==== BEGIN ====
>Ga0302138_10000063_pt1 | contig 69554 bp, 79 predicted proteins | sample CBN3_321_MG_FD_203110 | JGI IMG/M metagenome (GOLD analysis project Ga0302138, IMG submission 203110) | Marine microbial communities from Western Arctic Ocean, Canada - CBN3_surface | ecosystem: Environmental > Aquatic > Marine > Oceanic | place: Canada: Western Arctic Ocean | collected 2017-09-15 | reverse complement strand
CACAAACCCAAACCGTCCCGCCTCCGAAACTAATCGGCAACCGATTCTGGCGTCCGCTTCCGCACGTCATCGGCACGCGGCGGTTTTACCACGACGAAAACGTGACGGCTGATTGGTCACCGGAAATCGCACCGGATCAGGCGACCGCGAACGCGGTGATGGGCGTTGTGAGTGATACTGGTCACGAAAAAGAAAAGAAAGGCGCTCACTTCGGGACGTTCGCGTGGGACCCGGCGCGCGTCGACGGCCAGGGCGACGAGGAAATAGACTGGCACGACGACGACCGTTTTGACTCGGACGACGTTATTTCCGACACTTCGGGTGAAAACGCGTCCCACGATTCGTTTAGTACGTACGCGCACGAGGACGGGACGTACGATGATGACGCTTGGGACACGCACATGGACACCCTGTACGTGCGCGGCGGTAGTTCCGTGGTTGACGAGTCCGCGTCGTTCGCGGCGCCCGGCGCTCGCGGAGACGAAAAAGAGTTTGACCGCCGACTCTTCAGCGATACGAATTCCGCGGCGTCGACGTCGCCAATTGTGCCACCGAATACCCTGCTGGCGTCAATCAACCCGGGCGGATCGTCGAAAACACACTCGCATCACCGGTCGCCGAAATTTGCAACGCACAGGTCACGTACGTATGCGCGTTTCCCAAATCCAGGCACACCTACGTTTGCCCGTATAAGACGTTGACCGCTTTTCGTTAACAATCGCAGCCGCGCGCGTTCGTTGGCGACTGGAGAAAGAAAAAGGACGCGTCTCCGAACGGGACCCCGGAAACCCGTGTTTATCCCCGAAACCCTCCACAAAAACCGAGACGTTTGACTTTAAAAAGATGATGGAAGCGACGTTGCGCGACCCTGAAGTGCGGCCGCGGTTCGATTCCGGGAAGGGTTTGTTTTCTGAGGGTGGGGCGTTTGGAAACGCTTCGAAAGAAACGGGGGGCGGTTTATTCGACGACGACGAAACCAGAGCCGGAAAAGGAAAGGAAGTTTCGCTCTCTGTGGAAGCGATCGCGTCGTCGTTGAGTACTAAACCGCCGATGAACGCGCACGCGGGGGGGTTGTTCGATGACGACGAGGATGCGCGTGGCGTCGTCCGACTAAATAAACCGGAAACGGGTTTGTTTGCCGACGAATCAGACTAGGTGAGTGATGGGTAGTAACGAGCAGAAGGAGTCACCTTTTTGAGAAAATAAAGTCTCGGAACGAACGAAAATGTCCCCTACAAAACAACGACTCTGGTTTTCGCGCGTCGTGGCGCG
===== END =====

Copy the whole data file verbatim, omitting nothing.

>Ga0302138_10000063_pt1 | contig 69554 bp, 79 predicted proteins | sample CBN3_321_MG_FD_203110 | JGI IMG/M metagenome (GOLD analysis project Ga0302138, IMG submission 203110) | Marine microbial communities from Western Arctic Ocean, Canada - CBN3_surface | ecosystem: Environmental > Aquatic > Marine > Oceanic | place: Canada: Western Arctic Ocean | collected 2017-09-15 | reverse complement strand
CACAAACCCAAACCGTCCCGCCTCCGAAACTAATCGGCAACCGATTCTGGCGTCCGCTTCCGCACGTCATCGGCACGCGGCGGTTTTACCACGACGAAAACGTGACGGCTGATTGGTCACCGGAAATCGCACCGGATCAGGCGACCGCGAACGCGGTGATGGGCGTTGTGAGTGATACTGGTCACGAAAAAGAAAAGAAAGGCGCTCACTTCGGGACGTTCGCGTGGGACCCGGCGCGCGTCGACGGCCAGGGCGACGAGGAAATAGACTGGCACGACGACGACCGTTTTGACTCGGACGACGTTATTTCCGACACTTCGGGTGAAAACGCGTCCCACGATTCGTTTAGTACGTACGCGCACGAGGACGGGACGTACGATGATGACGCTTGGGACACGCACATGGACACCCTGTACGTGCGCGGCGGTAGTTCCGTGGTTGACGAGTCCGCGTCGTTCGCGGCGCCCGGCGCTCGCGGAGACGAAAAAGAGTTTGACCGCCGACTCTTCAGCGATACGAATTCCGCGGCGTCGACGTCGCCAATTGTGCCACCGAATACCCTGCTGGCGTCAATCAACCCGGGCGGATCGTCGAAAACACACTCGCATCACCGGTCGCCGAAATTTGCAACGCACAGGTCACGTACGTATGCGCGTTTCCCAAATCCAGGCACACCTACGTTTGCCCGTATAAGACGTTGACCGCTTTTCGTTAACAATCGCAGCCGCGCGCGTTCGTTGGCGACTGGAGAAAGAAAAAGGACGCGTCTCCGAACGGGACCCCGGAAACCCGTGTTTATCCCCGAAACCCTCCACAAAAACCGAGACGTTTGACTTTAAAAAGATGATGGAAGCGACGTTGCGCGACCCTGAAGTGCGGCCGCGGTTCGATTCCGGGAAGGGTTTGTTTTCTGAGGGTGGGGCGTTTGGAAACGCTTCGAAAGAAACGGGGGGCGGTTTATTCGACGACGACGAAACCAGAGCCGGAAAAGGAAAGGAAGTTTCGCTCTCTGTGGAAGCGATCGCGTCGTCGTTGAGTACTAAACCGCCGATGAACGCGCACGCGGGGGGGTTGTTCGATGACGACGAGGATGCGCGTGGCGTCGTCCGACTAAATAAACCGGAAACGGGTTTGTTTGCCGACGAATCAGACTAGGTGAGTGATGGGTAGTAACGAGCAGAAGGAGTCACCTTTTTGAGAAAATAAAGTCTCGGAACGAACGAAAATGTCCCCTACAAAACAACGACTCTGGTTTTCGCGCGTCGTGGCGCG